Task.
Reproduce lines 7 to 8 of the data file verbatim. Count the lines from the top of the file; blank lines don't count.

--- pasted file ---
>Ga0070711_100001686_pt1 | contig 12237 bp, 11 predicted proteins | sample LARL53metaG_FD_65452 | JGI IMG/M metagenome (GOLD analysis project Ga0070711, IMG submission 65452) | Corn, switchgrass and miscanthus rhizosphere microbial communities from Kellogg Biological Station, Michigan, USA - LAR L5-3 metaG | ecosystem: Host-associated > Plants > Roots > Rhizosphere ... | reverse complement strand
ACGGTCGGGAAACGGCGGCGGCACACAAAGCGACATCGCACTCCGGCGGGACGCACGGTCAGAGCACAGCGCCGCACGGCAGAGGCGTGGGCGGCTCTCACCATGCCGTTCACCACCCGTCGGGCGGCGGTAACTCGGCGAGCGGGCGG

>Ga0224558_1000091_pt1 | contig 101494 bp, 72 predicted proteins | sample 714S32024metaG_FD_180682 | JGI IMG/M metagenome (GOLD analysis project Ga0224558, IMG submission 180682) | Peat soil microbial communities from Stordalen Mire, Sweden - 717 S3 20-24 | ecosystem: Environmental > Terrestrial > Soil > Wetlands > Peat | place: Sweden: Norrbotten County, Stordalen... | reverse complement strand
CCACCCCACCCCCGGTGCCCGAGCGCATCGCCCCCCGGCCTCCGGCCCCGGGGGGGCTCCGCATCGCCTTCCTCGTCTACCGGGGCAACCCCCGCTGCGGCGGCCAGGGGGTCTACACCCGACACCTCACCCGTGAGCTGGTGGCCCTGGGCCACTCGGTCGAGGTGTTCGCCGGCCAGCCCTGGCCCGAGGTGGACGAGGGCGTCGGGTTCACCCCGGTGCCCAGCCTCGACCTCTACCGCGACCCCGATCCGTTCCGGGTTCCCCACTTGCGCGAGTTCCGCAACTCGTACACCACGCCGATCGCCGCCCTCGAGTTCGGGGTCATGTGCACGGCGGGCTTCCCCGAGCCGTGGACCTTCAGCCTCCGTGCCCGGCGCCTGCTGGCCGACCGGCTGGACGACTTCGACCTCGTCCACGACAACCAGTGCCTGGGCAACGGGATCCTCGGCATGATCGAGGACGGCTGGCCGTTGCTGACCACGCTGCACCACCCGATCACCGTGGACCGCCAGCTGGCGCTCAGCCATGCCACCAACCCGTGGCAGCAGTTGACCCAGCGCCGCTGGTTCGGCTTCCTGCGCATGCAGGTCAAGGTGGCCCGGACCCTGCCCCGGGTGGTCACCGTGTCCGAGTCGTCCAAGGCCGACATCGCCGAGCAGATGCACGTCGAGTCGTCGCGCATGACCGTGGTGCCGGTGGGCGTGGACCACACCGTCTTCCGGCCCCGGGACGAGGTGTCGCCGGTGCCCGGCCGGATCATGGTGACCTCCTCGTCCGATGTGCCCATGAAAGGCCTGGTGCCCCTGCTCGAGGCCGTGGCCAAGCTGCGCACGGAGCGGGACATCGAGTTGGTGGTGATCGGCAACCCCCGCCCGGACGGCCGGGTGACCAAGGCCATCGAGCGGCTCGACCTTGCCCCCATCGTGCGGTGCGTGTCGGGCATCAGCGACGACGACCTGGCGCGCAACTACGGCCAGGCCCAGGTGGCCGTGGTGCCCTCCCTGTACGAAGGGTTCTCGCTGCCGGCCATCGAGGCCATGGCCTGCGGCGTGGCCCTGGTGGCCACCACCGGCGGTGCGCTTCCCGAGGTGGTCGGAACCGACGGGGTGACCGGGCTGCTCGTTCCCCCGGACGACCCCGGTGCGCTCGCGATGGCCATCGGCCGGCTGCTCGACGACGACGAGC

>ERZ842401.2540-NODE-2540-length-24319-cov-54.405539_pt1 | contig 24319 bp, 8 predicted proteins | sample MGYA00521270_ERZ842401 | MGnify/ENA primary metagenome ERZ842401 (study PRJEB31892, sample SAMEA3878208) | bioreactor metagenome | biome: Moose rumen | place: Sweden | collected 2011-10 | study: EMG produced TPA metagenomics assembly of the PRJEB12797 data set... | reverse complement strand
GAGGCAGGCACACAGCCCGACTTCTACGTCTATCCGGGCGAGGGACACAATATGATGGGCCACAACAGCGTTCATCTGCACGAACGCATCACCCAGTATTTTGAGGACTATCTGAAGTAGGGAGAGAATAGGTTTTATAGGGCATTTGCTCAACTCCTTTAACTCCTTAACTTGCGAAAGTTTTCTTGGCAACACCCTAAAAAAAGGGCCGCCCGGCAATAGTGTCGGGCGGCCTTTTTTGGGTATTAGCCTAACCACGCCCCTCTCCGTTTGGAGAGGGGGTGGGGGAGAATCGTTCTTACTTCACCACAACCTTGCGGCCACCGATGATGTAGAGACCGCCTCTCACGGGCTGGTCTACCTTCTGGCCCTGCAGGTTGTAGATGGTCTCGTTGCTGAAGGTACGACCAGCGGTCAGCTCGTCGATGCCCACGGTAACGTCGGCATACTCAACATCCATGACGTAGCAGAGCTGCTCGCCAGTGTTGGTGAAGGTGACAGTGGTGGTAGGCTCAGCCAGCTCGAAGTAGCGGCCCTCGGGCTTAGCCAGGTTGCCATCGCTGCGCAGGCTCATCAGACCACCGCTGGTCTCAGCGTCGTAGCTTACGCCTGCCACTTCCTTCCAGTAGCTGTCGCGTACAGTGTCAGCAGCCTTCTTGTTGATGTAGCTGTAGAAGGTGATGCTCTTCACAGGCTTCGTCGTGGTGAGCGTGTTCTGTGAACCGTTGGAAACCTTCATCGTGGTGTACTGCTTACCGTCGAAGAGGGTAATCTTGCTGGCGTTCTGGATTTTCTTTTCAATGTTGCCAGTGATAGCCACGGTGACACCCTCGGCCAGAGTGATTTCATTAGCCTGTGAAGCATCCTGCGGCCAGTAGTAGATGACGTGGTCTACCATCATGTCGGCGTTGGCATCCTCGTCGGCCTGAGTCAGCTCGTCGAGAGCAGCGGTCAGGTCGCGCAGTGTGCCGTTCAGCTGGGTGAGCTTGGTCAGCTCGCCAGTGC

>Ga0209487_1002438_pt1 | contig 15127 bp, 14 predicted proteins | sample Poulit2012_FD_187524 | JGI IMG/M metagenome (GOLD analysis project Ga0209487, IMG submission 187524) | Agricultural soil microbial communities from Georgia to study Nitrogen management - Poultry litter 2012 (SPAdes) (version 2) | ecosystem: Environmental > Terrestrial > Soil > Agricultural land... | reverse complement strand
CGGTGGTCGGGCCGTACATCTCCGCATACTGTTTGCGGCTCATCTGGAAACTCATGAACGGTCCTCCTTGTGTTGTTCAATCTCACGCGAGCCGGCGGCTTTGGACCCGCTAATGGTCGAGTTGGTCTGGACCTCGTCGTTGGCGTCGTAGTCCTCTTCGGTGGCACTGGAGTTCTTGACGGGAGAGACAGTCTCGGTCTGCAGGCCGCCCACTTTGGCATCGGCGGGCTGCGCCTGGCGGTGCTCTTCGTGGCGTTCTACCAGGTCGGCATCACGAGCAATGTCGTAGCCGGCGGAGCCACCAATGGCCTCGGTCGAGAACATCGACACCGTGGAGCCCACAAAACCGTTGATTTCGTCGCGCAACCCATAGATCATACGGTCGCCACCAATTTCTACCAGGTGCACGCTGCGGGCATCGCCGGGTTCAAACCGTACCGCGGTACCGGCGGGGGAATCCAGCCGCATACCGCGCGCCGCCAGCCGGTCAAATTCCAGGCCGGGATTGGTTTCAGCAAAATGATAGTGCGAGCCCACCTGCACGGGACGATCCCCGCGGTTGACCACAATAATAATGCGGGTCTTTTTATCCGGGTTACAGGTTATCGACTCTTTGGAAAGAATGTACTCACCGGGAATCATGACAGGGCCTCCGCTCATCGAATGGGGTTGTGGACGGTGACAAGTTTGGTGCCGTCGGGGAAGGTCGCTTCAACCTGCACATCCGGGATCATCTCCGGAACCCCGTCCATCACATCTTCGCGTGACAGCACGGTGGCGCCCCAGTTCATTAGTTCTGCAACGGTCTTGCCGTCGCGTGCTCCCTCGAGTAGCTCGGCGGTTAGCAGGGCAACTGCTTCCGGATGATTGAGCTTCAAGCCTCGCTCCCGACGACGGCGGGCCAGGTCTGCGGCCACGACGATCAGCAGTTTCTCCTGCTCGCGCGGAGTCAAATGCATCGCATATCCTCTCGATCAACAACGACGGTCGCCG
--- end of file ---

>Ga0209487_1002438_pt1 | contig 15127 bp, 14 predicted proteins | sample Poulit2012_FD_187524 | JGI IMG/M metagenome (GOLD analysis project Ga0209487, IMG submission 187524) | Agricultural soil microbial communities from Georgia to study Nitrogen management - Poultry litter 2012 (SPAdes) (version 2) | ecosystem: Environmental > Terrestrial > Soil > Agricultural land... | reverse complement strand
CGGTGGTCGGGCCGTACATCTCCGCATACTGTTTGCGGCTCATCTGGAAACTCATGAACGGTCCTCCTTGTGTTGTTCAATCTCACGCGAGCCGGCGGCTTTGGACCCGCTAATGGTCGAGTTGGTCTGGACCTCGTCGTTGGCGTCGTAGTCCTCTTCGGTGGCACTGGAGTTCTTGACGGGAGAGACAGTCTCGGTCTGCAGGCCGCCCACTTTGGCATCGGCGGGCTGCGCCTGGCGGTGCTCTTCGTGGCGTTCTACCAGGTCGGCATCACGAGCAATGTCGTAGCCGGCGGAGCCACCAATGGCCTCGGTCGAGAACATCGACACCGTGGAGCCCACAAAACCGTTGATTTCGTCGCGCAACCCATAGATCATACGGTCGCCACCAATTTCTACCAGGTGCACGCTGCGGGCATCGCCGGGTTCAAACCGTACCGCGGTACCGGCGGGGGAATCCAGCCGCATACCGCGCGCCGCCAGCCGGTCAAATTCCAGGCCGGGATTGGTTTCAGCAAAATGATAGTGCGAGCCCACCTGCACGGGACGATCCCCGCGGTTGACCACAATAATAATGCGGGTCTTTTTATCCGGGTTACAGGTTATCGACTCTTTGGAAAGAATGTACTCACCGGGAATCATGACAGGGCCTCCGCTCATCGAATGGGGTTGTGGACGGTGACAAGTTTGGTGCCGTCGGGGAAGGTCGCTTCAACCTGCACATCCGGGATCATCTCCGGAACCCCGTCCATCACATCTTCGCGTGACAGCACGGTGGCGCCCCAGTTCATTAGTTCTGCAACGGTCTTGCCGTCGCGTGCTCCCTCGAGTAGCTCGGCGGTTAGCAGGGCAACTGCTTCCGGATGATTGAGCTTCAAGCCTCGCTCCCGACGACGGCGGGCCAGGTCTGCGGCCACGACGATCAGCAGTTTCTCCTGCTCGCGCGGAGTCAAATGCATCGCATATCCTCTCGATCAACAACGACGGTCGCCG